FOXBOROUGH, Mass. – Until 59:55 was gone in Sunday's Patriots-Saints game, a notion had settled around New England that Tom Brady was no longer Tom Brady. The sense rattled uneasily through the canyon of Gillette Stadium as his passes went wide and fell short. A desperate late-game shot was intercepted and as the clock ticked down, the fans did something fans would never dream of doing in a fourth quarter that included Brady. They left.
Until 59:55 was gone in Sunday's Patriots-Saints game, Tom Brady was unable to make magic with a roster of names that were not Welker, Gronkowski and Hernandez. He had gone nearly two full games without a touchdown pass and it seemed Kenbrell Thompkins and Aaron Dobson weren't going to help him do that.
Until 59:55 was gone in Sunday's Patriots-Saints game, it appeared the faithful had lost hope. The parking lots behind the north arch were filled with brake lights. The concourses were filled with fans wearing his jersey bearing his familiar No. 12. A once-loud stadium was quiet.
Then came a roar that spilled out of the stands and across the thousands who had given up hope.
Then came so many bodies bouncing up and down in the empty stadium aisles.
Then came the Patriots leaping on their sideline like they had won the Super Bowl. And Tom Brady watched his pass settle into Thompkins' hands in the back corner of the end zone for a touchdown and smiled at the score that ultimately gave the Patriots a 30-27 victory. Suddenly everything was as it has always been.
Even as the names change with frightening rapidity around here, a single constant remains: the Patriots do not doubt their quarterback. None of the offensive players are left from Brady's Super Bowl title teams. Many of the men he throws to now were children when he beat the St. Louis Rams that long ago night in New Orleans. Few of the key offensive players were on his last Super Bowl team which was just two years ago. But they have learned to believe because that's what everyone before them did.
"We have No. 12," receiver Austin Collie said Sunday night in an empty Patriots locker room.
Collie has been with the Patriots for 10 days. But for years he stood on another sideline watching disaster fly from Brady's right hand, delivering touchdowns that broke the heart of his Indianapolis Colts. He knew what fourth quarters and ticking game clocks meant with Brady on the field. And so with time precious and the Patriots seemingly doomed, Collie listened as Brady shouted, "Be ready!" to he and the other receivers. He had played all of one snap in Sunday's game before the final drive that started on New England's 30 with 1:13 left.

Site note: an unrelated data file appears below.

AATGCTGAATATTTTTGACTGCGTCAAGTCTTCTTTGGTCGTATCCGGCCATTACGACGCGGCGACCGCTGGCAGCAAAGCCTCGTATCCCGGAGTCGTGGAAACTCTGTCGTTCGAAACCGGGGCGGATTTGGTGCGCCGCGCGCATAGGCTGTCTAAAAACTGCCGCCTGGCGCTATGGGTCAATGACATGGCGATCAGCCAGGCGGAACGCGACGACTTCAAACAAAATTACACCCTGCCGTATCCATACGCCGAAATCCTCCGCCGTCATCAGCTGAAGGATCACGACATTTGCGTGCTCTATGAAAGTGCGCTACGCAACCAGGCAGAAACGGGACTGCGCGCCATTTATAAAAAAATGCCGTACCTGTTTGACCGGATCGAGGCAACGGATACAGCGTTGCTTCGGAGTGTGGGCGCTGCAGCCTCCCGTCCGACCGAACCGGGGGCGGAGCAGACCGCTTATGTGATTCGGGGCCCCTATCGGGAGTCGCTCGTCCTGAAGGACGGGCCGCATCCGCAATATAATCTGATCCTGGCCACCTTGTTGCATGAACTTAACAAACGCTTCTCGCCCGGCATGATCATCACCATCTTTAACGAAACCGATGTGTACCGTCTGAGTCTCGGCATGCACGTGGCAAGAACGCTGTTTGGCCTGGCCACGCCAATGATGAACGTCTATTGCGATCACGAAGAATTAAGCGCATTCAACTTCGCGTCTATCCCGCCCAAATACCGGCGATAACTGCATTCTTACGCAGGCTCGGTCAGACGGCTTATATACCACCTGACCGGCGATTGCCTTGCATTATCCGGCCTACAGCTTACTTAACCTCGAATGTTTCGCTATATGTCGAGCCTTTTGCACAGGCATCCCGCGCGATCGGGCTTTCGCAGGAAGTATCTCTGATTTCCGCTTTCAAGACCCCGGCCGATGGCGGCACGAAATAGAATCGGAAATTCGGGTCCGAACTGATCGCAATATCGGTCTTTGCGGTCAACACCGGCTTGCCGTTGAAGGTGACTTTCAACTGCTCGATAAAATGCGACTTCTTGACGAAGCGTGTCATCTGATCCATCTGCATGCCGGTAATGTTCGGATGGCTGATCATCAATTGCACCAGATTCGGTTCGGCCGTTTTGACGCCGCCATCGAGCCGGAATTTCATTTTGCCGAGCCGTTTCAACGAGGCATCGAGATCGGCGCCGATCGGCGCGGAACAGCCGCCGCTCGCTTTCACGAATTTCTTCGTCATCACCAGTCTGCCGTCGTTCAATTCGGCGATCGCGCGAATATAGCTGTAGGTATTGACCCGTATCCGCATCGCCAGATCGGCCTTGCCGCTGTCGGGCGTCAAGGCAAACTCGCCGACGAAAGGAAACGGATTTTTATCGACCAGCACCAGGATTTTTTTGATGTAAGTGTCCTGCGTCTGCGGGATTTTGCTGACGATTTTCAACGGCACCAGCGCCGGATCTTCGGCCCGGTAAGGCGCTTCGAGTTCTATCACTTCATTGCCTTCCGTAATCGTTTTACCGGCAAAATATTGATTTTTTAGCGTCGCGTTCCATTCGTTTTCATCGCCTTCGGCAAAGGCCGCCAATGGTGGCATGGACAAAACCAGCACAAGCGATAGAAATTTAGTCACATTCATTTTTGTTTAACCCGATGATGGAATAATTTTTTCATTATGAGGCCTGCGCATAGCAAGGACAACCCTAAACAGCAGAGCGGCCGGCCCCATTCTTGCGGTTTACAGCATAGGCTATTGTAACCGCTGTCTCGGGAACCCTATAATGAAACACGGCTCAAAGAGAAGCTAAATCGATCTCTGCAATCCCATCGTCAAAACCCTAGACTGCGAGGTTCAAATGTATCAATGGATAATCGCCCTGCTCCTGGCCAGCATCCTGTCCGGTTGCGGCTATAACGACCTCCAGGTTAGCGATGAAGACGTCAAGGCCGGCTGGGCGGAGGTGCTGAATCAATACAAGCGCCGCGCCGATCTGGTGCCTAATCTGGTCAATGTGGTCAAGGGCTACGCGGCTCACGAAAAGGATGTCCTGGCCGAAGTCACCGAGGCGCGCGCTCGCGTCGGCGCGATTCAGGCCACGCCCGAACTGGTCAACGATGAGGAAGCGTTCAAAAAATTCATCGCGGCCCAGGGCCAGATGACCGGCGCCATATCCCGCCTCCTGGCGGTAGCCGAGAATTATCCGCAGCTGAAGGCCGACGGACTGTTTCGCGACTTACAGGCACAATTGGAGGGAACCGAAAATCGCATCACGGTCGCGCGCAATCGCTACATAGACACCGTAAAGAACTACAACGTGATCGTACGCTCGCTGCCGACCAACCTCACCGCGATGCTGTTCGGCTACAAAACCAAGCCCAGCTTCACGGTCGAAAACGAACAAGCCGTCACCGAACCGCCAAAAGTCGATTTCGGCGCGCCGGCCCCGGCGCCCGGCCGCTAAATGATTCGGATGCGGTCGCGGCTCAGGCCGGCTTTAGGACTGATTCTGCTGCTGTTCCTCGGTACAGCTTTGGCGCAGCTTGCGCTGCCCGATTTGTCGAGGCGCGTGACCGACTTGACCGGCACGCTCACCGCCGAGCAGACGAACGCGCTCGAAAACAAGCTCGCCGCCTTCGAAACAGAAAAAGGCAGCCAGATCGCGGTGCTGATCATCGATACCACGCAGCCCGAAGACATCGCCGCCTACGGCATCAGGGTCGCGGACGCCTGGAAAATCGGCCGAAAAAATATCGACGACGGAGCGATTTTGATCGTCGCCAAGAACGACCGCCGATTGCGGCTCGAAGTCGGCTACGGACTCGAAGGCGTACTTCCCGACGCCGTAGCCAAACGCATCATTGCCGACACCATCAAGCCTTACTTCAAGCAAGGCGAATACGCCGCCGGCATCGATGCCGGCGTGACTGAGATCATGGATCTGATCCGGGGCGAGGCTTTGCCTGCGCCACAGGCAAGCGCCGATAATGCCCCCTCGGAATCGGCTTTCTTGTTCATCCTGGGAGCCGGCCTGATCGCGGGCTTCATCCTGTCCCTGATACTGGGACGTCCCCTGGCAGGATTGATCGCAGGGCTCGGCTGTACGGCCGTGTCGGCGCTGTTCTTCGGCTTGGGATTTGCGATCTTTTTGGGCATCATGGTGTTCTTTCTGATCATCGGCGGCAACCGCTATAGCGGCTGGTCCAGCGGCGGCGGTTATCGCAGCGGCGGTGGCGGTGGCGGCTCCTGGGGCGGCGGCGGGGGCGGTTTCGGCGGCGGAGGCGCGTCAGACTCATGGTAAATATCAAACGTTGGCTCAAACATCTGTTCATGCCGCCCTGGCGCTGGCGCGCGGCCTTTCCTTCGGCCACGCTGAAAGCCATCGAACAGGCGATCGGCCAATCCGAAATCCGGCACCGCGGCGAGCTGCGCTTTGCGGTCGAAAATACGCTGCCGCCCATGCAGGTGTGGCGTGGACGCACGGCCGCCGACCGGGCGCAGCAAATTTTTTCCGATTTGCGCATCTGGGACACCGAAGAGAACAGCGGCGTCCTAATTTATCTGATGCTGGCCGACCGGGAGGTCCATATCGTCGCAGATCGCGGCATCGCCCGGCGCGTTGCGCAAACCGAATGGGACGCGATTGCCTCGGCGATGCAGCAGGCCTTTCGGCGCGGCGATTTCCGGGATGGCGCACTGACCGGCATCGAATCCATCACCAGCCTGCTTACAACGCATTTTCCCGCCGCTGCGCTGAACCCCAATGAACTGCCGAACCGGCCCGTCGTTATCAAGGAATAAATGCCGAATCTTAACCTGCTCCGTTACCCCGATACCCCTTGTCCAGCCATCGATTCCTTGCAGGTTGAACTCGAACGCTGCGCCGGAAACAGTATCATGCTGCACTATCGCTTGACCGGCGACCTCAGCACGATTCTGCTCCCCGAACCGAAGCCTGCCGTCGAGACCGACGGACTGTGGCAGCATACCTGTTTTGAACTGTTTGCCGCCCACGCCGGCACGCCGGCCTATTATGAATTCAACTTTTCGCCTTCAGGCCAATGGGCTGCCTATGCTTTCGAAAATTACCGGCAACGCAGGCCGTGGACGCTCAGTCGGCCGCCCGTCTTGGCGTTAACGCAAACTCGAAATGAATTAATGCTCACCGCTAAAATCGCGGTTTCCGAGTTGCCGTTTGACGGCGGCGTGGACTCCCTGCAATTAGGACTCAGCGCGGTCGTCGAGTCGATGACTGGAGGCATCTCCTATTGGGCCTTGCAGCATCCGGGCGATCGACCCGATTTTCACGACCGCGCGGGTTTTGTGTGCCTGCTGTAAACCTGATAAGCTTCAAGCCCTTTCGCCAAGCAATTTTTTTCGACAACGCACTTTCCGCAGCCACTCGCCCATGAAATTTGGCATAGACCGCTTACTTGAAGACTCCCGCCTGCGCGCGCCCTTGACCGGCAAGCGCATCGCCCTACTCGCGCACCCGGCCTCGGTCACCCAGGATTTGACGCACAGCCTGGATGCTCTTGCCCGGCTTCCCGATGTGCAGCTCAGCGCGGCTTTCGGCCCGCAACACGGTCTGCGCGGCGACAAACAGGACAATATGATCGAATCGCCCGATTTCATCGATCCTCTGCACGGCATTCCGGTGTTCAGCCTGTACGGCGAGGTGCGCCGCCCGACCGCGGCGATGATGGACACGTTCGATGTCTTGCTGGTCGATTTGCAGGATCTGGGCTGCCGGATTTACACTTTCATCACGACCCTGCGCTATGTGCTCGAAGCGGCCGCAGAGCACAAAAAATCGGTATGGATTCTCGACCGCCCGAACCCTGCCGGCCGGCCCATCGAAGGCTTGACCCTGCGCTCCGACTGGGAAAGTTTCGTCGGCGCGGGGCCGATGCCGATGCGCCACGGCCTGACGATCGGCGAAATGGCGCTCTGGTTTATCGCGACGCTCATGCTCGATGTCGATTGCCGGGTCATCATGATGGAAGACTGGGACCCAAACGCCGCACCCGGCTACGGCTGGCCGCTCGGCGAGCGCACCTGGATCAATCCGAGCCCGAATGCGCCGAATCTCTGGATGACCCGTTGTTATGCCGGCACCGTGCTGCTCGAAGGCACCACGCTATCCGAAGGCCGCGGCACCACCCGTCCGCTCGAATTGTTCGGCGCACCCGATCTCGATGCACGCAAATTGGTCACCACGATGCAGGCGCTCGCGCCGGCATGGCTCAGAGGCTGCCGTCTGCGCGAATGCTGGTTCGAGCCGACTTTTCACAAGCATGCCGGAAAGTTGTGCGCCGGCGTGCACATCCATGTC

Somehow he understood Brady would find him.
Twice Brady did. The first came on the drive's second play – an inside route that went for 15 yards and a first down. The second – more important – was on another inside route on a fourth-and-4 on the Saints' 26 that brought a first down and a chance to win the game.
"Well we had everybody going to the end zone and [Thompkins] kind of snuck into the corner and I put it up there for him and he came down and made a great catch," Brady later said, as if he was talking about Welker or Randy Moss or Deion Branch instead of a 25-year-old kid from Cincinnati with 18 catches to his NFL life.
But this is why the Patriots continue to believe even as much of Massachusetts, Rhode Island and New Hampshire wavered. Their quarterback won't let them doubt. This has been the most trying season of his career. Gronkowski's availability is a daily drama. His other tight end, Aaron Hernandez is in jail and is never coming back. His beloved Welker is in Denver. And Welker's designated replacement, Danny Amendola, is a fierce battler whose fire keeps getting him hurt.
On Sunday, Brady lost Amendola again when the receiver took a blow to the head and wobbled to the sideline. He's making do with Julian Edelman and a group of players few football fans had ever heard of before this year. Somehow he is making it work.
He talked a lot about "grinding" on Sunday night. He said the word several times and it is the perfect description of a season that lacks the prettiness of some of his other Patriots offenses. Each game has been a survival. Last week, New England lost to the Cincinnati Bengals in a game so ugly many wondered if Brady could salvage the season. He threw for just 197 yards that day as the Patriots scored only six points.
But he grinded all week. He grinded through the game against the Saints, who have a much better team than the Patriots. He grinded through a fourth-quarter interception and a flimsy four-and-out that appeared to be the Pats' last gasp.
Then given one last chance he delivered.
"We are 5-1," he said beaming.
Yet even he knew the 5-1 has come hard.
"I think no matter how you've played to that point, you have a situation: you have one timeout, two timeouts, three timeouts, you're backed up," he said. "Regardless of what happens over the course of the game, you have a chance. That's what football is all about."
A whole new group of Patriots players are learning this from him, just like the dozens who held the Super Bowl trophies with him.
As he headed toward the stadium exit on Sunday a man stopped him. He was a friend of Tom Martinez, the man Brady considers a mentor and who died in 2012.
Brady stopped. His expression softened.
"He was a great man," Brady said.
And yet on this night he could have been talking about himself.